Mark Joseph Mongilutz
9/11 is more commonly associated with New York and the World Trade Center than with the Pentagon, whose destruction received far less coverage. But those who helped extinguish the fires, tend to the wounded, and clean up the aftermath will never forget such a loss.
Thousands took part in the Pentagon recovery effort following 9/11, but few knew exactly what they were signing up for. A nearby Army unit, the 3rd United States Infantry Regiment (The Old Guard), sent its soldiers to contribute where they could, as best they could, and in any capacity they could. In this book, soldiers of The Old Guard have elected to share their experiences. Their accounts attest to the honor and camaraderie that were necessary for picking up the pieces, as well as the traumatic effects of being enveloped in the aftermath of tragedy.
Custer, Sitting Bull and Little Bighorn are familiar names in the history of the American West. Yet the Great Sioux War of 1876 was a less notorious affair than earlier events in Minnesota during 1862 when, over a few bloody weeks, hundreds of white settlers were killed by Sioux led by Little Crow. The following three years saw military thrusts under generals Sibley and Sully onto the Western Plains where hundreds of Indians, as innocent as the white victims, were cut down by American soldiers. From this carnage Sitting Bull first emerged as a military leader. This history reexamines the facts behind Sitting Bull’s legend and that of the white captive, Fanny Kelly.
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Fleet S. Lentz, Jr., Col USMCR (Ret)
As a 26-year old Marine radar intercept officer (RIO), Fleet Lentz flew 131 combat missions in the back seat of the supersonic F-4 B Phantom II during the wind-down of the Vietnam War. Overcoming military regulations, he and his fellow Marines at The Rose Garden (Royal Thai Air Base Nam Phong) kept sorely needed supplies moving in while moving combat troops out of Southeast Asia. His personal and accessible memoir describes how pilots and RIOs executed dangerous air-to-ground bombing missions in Vietnam, Cambodia and Laos—quite different from the air-to-air warfare for which they had trained—and kept themselves mission-capable (and human) while surviving harsh circumstances.
New on our bookshelf:
Edward F. Palm
The U.S. Marine Corps’ Combined Action Program (CAP) in Vietnam was an enlightened gesture of strategic dissent. Recognizing that search-and-destroy operations were immoral and self-defeating and that the best hope for victory was “winning hearts and minds,” the Corps stationed squads of Marines, augmented by Navy corpsmen, in the countryside to train and patrol alongside village self-defense units called Popular Forces.
Corporal Edward F. Palm became a combined-action Marine in 1967. His memoir recounts his experiences fighting with the South Vietnamese, his readjustment to life after the war, and the circumstances that prompted him to join the Corps in the first place. A one-time aspiring photojournalist, Palm includes photographs he took while serving, along with an epilogue describing what he and his former sergeant found during their 2002 return to Vietnam.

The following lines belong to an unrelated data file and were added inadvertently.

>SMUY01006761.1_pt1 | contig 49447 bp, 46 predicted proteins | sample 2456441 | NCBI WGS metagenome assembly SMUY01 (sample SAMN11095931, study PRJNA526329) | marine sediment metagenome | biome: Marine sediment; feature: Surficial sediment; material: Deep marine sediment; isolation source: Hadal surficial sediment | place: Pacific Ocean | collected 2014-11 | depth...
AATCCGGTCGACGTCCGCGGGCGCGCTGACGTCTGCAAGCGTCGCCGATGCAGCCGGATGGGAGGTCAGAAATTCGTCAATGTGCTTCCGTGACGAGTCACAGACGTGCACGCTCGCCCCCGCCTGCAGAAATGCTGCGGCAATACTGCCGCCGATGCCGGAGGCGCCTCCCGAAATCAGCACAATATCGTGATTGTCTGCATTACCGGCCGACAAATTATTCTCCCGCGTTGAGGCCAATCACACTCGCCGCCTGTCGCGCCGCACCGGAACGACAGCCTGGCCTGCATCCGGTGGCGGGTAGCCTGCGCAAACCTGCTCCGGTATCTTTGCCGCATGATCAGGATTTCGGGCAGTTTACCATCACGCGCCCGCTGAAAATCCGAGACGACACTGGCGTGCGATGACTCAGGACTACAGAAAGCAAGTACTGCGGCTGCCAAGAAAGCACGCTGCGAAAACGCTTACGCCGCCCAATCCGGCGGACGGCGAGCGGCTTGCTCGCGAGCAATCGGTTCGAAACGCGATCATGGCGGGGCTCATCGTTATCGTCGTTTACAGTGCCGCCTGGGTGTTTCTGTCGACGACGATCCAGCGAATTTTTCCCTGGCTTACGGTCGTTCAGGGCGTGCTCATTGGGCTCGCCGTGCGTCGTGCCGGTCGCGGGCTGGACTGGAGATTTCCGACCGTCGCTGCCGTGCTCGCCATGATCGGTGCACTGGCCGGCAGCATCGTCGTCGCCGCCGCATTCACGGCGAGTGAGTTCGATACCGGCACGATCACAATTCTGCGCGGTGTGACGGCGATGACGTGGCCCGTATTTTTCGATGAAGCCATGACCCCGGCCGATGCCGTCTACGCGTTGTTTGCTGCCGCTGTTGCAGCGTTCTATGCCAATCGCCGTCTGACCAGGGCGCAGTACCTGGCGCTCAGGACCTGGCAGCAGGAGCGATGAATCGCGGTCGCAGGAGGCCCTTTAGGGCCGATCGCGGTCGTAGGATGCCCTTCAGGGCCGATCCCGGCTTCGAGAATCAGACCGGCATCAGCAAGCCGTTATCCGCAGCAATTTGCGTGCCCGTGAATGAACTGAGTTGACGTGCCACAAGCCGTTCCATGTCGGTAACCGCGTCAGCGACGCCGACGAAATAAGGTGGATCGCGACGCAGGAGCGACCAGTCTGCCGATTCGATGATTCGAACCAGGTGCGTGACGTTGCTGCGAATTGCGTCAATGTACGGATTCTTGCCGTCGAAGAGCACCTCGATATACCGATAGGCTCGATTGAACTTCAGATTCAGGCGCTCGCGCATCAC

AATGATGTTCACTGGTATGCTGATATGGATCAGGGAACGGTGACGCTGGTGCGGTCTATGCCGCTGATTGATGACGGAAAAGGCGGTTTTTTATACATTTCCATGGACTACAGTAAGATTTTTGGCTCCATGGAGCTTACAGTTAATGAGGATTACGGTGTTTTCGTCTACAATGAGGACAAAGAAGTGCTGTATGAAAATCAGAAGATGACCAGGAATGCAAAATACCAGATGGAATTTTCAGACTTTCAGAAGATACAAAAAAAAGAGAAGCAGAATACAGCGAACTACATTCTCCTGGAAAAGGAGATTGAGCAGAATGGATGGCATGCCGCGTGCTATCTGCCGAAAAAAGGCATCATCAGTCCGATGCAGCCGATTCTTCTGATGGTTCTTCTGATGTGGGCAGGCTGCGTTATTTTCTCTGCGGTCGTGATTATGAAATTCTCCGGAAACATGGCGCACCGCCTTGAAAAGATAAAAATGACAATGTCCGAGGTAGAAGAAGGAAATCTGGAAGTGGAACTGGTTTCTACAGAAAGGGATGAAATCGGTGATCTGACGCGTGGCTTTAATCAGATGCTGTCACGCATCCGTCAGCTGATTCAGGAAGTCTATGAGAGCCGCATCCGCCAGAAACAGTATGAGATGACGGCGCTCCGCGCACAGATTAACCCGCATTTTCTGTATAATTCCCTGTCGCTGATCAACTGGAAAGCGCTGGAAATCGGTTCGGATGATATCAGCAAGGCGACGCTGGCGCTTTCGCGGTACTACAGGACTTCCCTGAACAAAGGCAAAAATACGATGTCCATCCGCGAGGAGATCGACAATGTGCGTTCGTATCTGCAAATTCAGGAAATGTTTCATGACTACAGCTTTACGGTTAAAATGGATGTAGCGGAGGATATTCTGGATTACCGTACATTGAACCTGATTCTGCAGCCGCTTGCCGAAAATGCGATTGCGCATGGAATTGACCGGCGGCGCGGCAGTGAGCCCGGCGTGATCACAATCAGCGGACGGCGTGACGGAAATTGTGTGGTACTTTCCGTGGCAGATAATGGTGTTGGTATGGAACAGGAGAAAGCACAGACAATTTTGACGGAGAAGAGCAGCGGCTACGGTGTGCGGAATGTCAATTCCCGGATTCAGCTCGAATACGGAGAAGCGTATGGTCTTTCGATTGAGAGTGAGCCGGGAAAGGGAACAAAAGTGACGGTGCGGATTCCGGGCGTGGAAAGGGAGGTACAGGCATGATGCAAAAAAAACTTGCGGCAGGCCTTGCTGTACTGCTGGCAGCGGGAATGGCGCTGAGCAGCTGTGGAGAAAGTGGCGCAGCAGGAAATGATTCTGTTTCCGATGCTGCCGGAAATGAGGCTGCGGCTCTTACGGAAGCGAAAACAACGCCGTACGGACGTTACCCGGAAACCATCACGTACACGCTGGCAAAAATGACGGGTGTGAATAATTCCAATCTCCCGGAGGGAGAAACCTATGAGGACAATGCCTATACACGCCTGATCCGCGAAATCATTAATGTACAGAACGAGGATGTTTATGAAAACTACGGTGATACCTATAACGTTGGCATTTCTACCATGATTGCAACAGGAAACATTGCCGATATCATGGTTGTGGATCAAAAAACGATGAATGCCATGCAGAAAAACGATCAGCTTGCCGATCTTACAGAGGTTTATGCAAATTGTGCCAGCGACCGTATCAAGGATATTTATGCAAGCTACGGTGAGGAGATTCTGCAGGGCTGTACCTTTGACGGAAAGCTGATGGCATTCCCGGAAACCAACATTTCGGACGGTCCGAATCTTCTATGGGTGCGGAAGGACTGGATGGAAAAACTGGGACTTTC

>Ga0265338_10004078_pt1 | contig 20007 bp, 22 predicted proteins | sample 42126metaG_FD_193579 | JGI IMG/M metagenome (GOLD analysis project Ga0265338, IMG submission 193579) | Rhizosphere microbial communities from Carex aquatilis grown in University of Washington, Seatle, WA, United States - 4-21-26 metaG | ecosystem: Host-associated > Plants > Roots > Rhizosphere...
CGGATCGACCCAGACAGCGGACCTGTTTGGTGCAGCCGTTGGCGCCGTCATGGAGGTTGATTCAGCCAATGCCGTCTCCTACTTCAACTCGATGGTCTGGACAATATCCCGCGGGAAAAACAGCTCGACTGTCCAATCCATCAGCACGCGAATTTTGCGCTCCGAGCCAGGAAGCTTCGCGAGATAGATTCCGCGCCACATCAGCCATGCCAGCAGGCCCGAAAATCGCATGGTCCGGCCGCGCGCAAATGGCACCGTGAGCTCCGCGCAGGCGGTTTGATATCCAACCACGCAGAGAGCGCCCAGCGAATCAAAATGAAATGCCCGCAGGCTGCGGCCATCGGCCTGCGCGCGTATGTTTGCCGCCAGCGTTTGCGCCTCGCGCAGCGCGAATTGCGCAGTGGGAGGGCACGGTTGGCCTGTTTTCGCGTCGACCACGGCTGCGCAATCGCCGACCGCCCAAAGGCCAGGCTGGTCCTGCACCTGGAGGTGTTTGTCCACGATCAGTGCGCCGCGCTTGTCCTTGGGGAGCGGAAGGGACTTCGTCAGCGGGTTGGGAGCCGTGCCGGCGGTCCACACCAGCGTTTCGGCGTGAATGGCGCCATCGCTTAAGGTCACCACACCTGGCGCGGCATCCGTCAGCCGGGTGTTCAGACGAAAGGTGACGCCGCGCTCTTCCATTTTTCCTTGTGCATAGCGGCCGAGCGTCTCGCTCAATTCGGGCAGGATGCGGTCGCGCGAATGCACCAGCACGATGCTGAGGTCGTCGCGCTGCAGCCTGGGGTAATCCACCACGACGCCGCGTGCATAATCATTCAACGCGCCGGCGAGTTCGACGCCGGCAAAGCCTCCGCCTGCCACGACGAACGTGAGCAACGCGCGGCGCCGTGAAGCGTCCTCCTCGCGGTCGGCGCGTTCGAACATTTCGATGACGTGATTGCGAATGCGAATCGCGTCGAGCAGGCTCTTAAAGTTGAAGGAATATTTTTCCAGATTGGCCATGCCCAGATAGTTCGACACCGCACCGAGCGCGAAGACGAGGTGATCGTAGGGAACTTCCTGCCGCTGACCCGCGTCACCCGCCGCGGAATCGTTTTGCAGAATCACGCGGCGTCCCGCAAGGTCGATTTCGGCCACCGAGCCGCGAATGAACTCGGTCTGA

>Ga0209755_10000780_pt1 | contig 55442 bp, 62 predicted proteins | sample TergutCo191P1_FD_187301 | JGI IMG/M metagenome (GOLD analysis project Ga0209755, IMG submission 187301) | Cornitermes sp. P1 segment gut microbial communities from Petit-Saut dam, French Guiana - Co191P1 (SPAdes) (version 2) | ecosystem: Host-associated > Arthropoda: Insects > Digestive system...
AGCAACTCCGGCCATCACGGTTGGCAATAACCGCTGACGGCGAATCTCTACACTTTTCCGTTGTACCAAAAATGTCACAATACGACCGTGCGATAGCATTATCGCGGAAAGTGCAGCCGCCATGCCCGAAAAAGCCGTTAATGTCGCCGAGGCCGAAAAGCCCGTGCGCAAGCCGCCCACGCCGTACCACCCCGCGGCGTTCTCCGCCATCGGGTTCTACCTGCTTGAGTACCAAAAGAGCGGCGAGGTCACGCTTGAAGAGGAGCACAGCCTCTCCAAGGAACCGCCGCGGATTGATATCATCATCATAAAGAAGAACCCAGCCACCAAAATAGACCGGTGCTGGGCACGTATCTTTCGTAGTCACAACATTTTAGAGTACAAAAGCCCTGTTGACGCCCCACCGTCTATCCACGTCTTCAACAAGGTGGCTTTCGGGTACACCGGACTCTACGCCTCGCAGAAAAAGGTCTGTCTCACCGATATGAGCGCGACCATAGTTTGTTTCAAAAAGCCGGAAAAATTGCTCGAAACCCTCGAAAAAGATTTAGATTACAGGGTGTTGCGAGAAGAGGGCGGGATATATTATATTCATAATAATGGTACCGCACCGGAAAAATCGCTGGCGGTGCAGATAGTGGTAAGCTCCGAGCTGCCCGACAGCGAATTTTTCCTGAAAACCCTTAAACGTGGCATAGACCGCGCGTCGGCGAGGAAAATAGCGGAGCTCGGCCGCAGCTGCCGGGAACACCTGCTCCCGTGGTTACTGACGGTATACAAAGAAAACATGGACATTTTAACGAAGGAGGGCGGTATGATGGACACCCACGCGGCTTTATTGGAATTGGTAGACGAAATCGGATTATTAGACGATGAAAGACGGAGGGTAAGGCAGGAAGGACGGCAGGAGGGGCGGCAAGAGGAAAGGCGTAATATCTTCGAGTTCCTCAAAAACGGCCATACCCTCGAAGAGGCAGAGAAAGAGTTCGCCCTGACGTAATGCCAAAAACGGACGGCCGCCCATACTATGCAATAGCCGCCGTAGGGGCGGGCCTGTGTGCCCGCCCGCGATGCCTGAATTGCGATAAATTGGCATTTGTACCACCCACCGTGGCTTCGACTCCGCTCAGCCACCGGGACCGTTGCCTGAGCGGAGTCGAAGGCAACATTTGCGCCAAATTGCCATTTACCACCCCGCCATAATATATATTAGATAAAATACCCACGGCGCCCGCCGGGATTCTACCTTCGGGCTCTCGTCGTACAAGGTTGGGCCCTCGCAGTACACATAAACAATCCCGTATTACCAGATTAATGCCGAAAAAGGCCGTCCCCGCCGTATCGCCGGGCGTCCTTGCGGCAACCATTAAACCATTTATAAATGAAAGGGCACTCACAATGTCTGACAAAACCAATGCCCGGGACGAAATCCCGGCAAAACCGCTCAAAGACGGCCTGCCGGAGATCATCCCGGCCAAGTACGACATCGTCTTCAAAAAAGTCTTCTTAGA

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Focusing on the wartime activities of the U.S. Office of Strategic Services (OSS) in Axis-controlled Yugoslavia during World War II, this book chronicles American policy, plans for sending aid and agents, and the establishment of the first training bases in North Africa and the Mediterranean. OSS missions and field operations with the Chetniks and Partisans are cataloged and analyzed for the first time, along with OSS views on Yugoslav border claims against Italy and Austria, the OSS position on Slovenia in postwar Yugoslavia, and the role of Yugoslavs cooperating within the OSS.
It’s June, gas prices are cheap, the highways are free of traffic, and holiday destinations are uncrowded. Let’s hit the road (in spirit, if not in deed)! Our automotive history line, including histories of marques famous and obscure, auto racing, biographies, reference works like J. Kelly Flory’s massive American Cars volumes, and much more, is complimented by many excellent works on locomotive, aviation, and maritime history; bicycles; and military transportation. This month, we’re offering ALL transportation titles at 40% off the list price with coupon code TRANSPORTATION40! Use this coupon code on our website through Sunday, June 28. Safe travels from your friends at McFarland!
Although the American Revolution ended in 1783, tensions between the United States and Britain over disruptions to American trade, the impressment of American merchant sailors by British ships, and British support of Native American resistance to American expansion erupted in another military conflict nearly three decades later. Scarcely remembered in England today, the War of 1812 stood as a veritable “second war of independence” to the victorious Americans and ushered in an extended period of peaceful relations and trade between the United States and Britain. This major reference work offers a comprehensive day-by-day chronology of the War of 1812, including its slow build-up and aftermath, and provides detailed biographies of the generals who made their marks.